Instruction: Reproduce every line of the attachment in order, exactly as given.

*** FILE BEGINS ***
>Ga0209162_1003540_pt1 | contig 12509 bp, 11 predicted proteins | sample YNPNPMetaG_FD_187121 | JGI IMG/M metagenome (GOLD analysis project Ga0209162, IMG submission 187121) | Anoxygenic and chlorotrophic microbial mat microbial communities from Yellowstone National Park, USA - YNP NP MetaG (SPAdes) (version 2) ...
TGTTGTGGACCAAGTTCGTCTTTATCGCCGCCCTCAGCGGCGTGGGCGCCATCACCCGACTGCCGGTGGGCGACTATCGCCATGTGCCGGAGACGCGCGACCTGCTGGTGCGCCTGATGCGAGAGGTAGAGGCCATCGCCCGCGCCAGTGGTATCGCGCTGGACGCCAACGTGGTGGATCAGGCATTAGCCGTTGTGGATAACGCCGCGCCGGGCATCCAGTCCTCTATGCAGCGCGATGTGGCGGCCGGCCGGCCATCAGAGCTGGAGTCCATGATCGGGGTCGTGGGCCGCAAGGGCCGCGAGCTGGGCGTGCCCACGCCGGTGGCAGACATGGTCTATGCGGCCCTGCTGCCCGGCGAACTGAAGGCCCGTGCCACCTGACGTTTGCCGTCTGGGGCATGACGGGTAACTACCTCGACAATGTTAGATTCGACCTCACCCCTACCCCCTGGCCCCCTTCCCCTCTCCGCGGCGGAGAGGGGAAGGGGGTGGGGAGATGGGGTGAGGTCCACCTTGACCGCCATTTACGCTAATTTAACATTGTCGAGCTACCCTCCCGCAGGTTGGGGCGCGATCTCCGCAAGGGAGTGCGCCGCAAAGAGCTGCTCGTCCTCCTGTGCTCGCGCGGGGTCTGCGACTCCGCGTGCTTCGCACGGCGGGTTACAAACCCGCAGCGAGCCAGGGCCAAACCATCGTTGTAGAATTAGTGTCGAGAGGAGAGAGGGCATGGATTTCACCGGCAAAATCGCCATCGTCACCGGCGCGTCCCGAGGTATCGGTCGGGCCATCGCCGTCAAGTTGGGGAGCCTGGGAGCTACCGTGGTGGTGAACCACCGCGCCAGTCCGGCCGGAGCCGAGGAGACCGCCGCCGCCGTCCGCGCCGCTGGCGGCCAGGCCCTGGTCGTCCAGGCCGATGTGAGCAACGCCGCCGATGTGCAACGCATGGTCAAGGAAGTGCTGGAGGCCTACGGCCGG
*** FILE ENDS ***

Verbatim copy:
>Ga0209162_1003540_pt1 | contig 12509 bp, 11 predicted proteins | sample YNPNPMetaG_FD_187121 | JGI IMG/M metagenome (GOLD analysis project Ga0209162, IMG submission 187121) | Anoxygenic and chlorotrophic microbial mat microbial communities from Yellowstone National Park, USA - YNP NP MetaG (SPAdes) (version 2) ...
TGTTGTGGACCAAGTTCGTCTTTATCGCCGCCCTCAGCGGCGTGGGCGCCATCACCCGACTGCCGGTGGGCGACTATCGCCATGTGCCGGAGACGCGCGACCTGCTGGTGCGCCTGATGCGAGAGGTAGAGGCCATCGCCCGCGCCAGTGGTATCGCGCTGGACGCCAACGTGGTGGATCAGGCATTAGCCGTTGTGGATAACGCCGCGCCGGGCATCCAGTCCTCTATGCAGCGCGATGTGGCGGCCGGCCGGCCATCAGAGCTGGAGTCCATGATCGGGGTCGTGGGCCGCAAGGGCCGCGAGCTGGGCGTGCCCACGCCGGTGGCAGACATGGTCTATGCGGCCCTGCTGCCCGGCGAACTGAAGGCCCGTGCCACCTGACGTTTGCCGTCTGGGGCATGACGGGTAACTACCTCGACAATGTTAGATTCGACCTCACCCCTACCCCCTGGCCCCCTTCCCCTCTCCGCGGCGGAGAGGGGAAGGGGGTGGGGAGATGGGGTGAGGTCCACCTTGACCGCCATTTACGCTAATTTAACATTGTCGAGCTACCCTCCCGCAGGTTGGGGCGCGATCTCCGCAAGGGAGTGCGCCGCAAAGAGCTGCTCGTCCTCCTGTGCTCGCGCGGGGTCTGCGACTCCGCGTGCTTCGCACGGCGGGTTACAAACCCGCAGCGAGCCAGGGCCAAACCATCGTTGTAGAATTAGTGTCGAGAGGAGAGAGGGCATGGATTTCACCGGCAAAATCGCCATCGTCACCGGCGCGTCCCGAGGTATCGGTCGGGCCATCGCCGTCAAGTTGGGGAGCCTGGGAGCTACCGTGGTGGTGAACCACCGCGCCAGTCCGGCCGGAGCCGAGGAGACCGCCGCCGCCGTCCGCGCCGCTGGCGGCCAGGCCCTGGTCGTCCAGGCCGATGTGAGCAACGCCGCCGATGTGCAACGCATGGTCAAGGAAGTGCTGGAGGCCTACGGCCGG